Before he made the bold move to trade up 14 spots for the No. 1 pick in the 2016 NFL draft, Los Angeles Rams general manager Les Snead pulled his director of college scouting aside and asked what he thought of the move, and if there was a player there worth taking.
“He didn’t speak a specific name or he didn’t throw out any other QBs, and I said, ‘Yeah, I’d do it for Goff,’” then-Rams director of college scouting and current Detroit Lions GM Brad Holmes recalled Friday. “And he just said, ‘All right, thanks,’ and just walked off. I’m not sure if that was a turning point to really convince him to do it, but I do know that a lot of us were on board with making the move to trade up, and we were very excited then, and we’re still excited now after this recent trade.”
Holmes scouted Goff personally at Cal, and in advocating for the trade signaled that he considered Goff a franchise quarterback.
Five years later, the biggest question facing the Lions as they embark on a wholesale franchise rebuild is to what extent Holmes’ opinion has changed.
Holmes said Friday that Goff was a key component of the deal he struck with his old team in January and that became official Thursday. The Lions also receive a 2021 third-round pick and first-round choices in 2022-23 in the deal.
But in anointing Goff “our starting quarterback” for this season, Holmes stopped short of committing to the Lions’ biggest offseason addition as a part of their long-term future.
The Lions have the No. 7 pick in April’s draft, and Holmes has been consistent in saying he’s willing to consider a quarterback in Round 1.
“I know a lot of people talk about the picks, but a lot of it was Jared,” Holmes said. “That’s the part that sometimes gets kind of, I don’t want to say lost, but it’s like, OK, we can (get a) third-round pick and two ones, but to have Jared? And again, it’s like I said earlier, his résumé speaks for itself, he’s a proven winner, so for him to compete for the starting quarterback position and winning the starting quarterback position, I definitely expect him to reclaim that status.”
Goff’s status has dimmed league-wide since the Rams traded two first-, two second- and two third-round picks for the right to take him (over Carson Wentz) in 2016.
Goff took over as the Rams’ starter midway through his rookie season; after taking some understandable first-year lumps, he blossomed under new coach Sean McVay a year later.
MAN ON A MISSION: Goff says Lions are not in rebuild mode, ‘I plan to put us over the top’
That second year, his first with McVey, Goff led the Rams to 11 wins and a wildcard playoff appearance, their first in 13 years. The following season, he had L.A. in the Super Bowl.
But the Rams managed just three points in their Super Bowl loss to the New England Patriots, and when the offense sputtered again in 2019-20 — and with Goff approaching the start of a humongous contract extension — L.A. went shopping for a quarterback swap and found a willing partner in the Lions.
Goff said he was “disappointed” when he first learned of the trade, but quickly realized a fresh start in Detroit was in everyone’s best interests.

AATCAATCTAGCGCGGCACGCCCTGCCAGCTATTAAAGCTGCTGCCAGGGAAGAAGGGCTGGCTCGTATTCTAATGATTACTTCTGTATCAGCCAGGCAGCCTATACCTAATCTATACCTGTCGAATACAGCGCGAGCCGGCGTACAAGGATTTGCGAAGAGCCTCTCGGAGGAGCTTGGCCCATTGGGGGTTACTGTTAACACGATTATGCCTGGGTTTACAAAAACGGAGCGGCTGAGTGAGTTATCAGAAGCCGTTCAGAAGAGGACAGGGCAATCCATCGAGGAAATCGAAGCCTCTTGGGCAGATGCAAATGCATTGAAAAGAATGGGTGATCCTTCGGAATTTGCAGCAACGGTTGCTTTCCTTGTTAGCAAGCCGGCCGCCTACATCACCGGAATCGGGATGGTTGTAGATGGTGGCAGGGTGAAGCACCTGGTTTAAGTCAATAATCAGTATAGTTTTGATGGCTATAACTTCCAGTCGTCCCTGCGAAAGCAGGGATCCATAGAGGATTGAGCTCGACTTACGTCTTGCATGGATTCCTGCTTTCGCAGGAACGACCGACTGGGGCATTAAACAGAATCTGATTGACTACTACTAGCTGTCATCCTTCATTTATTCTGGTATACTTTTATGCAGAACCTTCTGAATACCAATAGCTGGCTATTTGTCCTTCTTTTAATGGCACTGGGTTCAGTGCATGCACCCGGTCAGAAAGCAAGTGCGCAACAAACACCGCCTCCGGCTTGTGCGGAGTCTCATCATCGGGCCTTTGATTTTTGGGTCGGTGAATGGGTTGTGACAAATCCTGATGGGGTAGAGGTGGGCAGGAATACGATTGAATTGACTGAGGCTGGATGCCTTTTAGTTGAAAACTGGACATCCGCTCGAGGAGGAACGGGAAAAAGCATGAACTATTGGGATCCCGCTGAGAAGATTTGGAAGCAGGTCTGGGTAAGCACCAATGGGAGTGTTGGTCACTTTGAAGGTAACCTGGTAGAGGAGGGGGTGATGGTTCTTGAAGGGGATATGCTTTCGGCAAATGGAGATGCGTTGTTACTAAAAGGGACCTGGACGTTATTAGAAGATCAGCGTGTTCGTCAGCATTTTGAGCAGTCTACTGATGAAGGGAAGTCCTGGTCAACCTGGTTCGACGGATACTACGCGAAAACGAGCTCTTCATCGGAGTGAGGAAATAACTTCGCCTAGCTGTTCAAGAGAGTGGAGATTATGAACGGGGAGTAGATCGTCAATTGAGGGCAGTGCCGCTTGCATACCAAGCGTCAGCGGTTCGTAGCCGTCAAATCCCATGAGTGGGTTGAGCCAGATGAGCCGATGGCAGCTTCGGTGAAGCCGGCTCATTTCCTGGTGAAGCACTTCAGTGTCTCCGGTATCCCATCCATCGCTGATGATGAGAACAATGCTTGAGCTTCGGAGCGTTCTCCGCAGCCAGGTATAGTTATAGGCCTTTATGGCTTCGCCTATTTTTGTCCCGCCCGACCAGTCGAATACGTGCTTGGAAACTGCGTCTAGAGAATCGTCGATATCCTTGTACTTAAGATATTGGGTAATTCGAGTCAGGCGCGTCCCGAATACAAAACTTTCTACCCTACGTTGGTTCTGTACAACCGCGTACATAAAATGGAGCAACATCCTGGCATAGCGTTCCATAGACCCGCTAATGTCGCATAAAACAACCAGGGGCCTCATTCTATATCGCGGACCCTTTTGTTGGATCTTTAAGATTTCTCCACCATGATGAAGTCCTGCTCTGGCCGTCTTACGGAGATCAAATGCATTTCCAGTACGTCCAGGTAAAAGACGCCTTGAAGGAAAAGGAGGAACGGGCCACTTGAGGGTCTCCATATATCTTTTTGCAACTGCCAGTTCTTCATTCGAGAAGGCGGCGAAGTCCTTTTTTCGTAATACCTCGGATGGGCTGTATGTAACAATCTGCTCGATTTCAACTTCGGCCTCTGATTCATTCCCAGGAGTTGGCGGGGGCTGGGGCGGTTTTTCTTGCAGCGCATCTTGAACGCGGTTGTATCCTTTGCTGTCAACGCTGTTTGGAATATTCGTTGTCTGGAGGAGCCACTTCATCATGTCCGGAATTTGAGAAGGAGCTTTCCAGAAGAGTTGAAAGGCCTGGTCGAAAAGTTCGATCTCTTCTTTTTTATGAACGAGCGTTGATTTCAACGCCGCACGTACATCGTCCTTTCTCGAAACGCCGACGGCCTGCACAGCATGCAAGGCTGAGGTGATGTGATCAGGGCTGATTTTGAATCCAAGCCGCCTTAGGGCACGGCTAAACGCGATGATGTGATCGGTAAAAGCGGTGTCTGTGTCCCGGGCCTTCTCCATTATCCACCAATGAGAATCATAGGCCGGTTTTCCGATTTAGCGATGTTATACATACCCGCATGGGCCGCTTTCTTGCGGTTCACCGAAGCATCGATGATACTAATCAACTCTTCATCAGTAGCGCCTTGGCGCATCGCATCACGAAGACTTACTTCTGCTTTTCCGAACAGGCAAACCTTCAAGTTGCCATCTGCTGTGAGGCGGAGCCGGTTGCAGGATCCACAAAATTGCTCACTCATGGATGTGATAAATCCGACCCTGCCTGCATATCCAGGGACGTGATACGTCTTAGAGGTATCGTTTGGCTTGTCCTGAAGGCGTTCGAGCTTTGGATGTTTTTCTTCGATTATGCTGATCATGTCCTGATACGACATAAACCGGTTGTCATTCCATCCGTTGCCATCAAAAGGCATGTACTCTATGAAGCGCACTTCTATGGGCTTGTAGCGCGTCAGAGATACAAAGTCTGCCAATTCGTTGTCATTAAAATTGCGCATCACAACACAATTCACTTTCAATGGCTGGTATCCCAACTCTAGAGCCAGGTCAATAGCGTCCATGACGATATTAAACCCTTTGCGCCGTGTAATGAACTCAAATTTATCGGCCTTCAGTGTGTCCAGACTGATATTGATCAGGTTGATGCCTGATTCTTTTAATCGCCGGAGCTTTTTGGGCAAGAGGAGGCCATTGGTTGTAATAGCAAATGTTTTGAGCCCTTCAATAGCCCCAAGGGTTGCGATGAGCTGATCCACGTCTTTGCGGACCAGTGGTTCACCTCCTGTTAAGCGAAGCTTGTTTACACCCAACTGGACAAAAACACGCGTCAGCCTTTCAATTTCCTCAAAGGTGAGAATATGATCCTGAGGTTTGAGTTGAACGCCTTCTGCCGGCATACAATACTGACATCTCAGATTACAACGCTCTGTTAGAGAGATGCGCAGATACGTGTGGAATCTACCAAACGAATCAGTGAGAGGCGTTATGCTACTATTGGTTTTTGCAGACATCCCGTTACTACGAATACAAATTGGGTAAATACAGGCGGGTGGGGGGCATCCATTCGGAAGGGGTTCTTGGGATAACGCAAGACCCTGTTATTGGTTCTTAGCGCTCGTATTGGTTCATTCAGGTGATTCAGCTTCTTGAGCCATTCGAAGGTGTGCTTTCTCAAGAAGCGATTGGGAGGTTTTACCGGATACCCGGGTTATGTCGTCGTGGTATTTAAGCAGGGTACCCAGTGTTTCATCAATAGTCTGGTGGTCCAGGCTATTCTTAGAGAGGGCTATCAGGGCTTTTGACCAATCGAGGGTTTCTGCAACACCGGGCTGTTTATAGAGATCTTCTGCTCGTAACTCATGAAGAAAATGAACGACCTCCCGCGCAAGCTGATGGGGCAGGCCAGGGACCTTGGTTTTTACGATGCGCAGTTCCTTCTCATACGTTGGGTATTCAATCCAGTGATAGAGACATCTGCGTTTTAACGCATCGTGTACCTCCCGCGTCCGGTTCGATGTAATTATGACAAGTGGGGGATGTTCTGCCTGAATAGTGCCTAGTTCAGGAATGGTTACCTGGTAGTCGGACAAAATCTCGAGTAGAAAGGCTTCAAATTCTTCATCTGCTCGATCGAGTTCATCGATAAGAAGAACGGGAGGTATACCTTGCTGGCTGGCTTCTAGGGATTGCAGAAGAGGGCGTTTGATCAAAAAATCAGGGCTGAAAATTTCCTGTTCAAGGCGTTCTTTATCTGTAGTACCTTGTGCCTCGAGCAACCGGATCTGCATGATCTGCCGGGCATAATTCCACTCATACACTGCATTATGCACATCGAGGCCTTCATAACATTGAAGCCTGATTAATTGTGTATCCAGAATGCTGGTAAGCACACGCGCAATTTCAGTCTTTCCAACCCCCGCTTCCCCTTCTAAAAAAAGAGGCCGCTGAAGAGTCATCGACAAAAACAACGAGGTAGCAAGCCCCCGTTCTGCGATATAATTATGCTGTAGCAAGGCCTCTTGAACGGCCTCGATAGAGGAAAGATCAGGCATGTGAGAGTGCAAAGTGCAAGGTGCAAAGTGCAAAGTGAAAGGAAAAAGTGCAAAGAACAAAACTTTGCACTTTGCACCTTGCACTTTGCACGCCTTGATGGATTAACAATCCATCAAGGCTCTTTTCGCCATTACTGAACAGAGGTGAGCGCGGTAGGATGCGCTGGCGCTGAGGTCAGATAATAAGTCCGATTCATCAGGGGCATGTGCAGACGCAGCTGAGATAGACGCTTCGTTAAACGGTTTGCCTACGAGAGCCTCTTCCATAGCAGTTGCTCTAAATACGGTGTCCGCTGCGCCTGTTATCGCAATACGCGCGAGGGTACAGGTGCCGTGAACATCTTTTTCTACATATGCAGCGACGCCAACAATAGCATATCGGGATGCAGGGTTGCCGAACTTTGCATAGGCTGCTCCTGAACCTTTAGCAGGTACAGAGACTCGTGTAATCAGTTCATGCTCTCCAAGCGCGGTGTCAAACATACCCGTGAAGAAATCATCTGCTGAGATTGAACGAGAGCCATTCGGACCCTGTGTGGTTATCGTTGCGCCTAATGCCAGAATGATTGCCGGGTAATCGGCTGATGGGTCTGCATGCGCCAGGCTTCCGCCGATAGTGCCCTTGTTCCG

“I was disappointed for 2 minutes, and then I spoke to these guys on the phone and it was like a breath of fresh air,” he said. “Being able to hear from Dan (Campbell), being able to hear from Brad, being able to hear from A-Lynn (offensive coordinator Anthony Lynn). People around the organization. Rod (Wood), Sheila (Ford Hamp), everyone. It was immediate, ‘OK, this is where I’m supposed to be. This is how it’s supposed to go down.’”
Holmes disputed the characterization that Goff’s play has dropped off the past two seasons.
“I’m not sure if I’m following where he actually dropped off. So, I’m not sure about the ‘get back,’” he said.
But the dual reality is that the Rams would not have been in the trade market for a quarterback if that was not the case, and that if Goff is going to revitalize his career, it likely will happen in Detroit.
The Lions are giving Goff input in the offense Lynn is building, which is expected to feature more of the drop-back passing game he excelled at in college. Goff called it “exciting” to be able to put his fingerprints on the offense and “to have a fresh start in a place that is also having a fresh start.”
That, however, is where the hitch could come in.
The Lions, as part of their “fresh start,” are rightly taking a long-term approach to their rebuild, and as such must consider all options at No. 7. In a draft top-heavy on quarterback talent — five could go in the first half of the first round — their most tantalizing option could be at that position.
If the Lions pass, Goff still must prove himself to Holmes and the rest of the organization; that will not be easy to do on a rebuilding team. First, he will be playing with a motley crew of receivers that right now ranks as the worst group in the league. Second, it’s rare that teams and their fan bases have patience with quarterbacks on losing teams — and the Lions look like they will be in for their share of losses this fall.
Goff, naturally, is not buying that narrative. He said Friday he doesn’t consider the Lions to be in a state of rebuild, and he was clear that his goal is to “put us over the top and get to the playoffs and win multiple playoff games and win a championship.”
Five years ago, Holmes saw Goff as exactly the type of quarterback who could do that.
In the coming months, both Holmes and Goff will tell everyone with their actions whether that still is the case.
Detroit Lions shaping up to be better than people may expect in 2021
Detroit Lions reporters Carlos Monarrez and Dave Birkett discuss March 17, 2021, Michael Brockers and Jared Goff as well as Lions’ free agency moves.
Carlos Monarrez and Dave Birkett, Detroit Free Press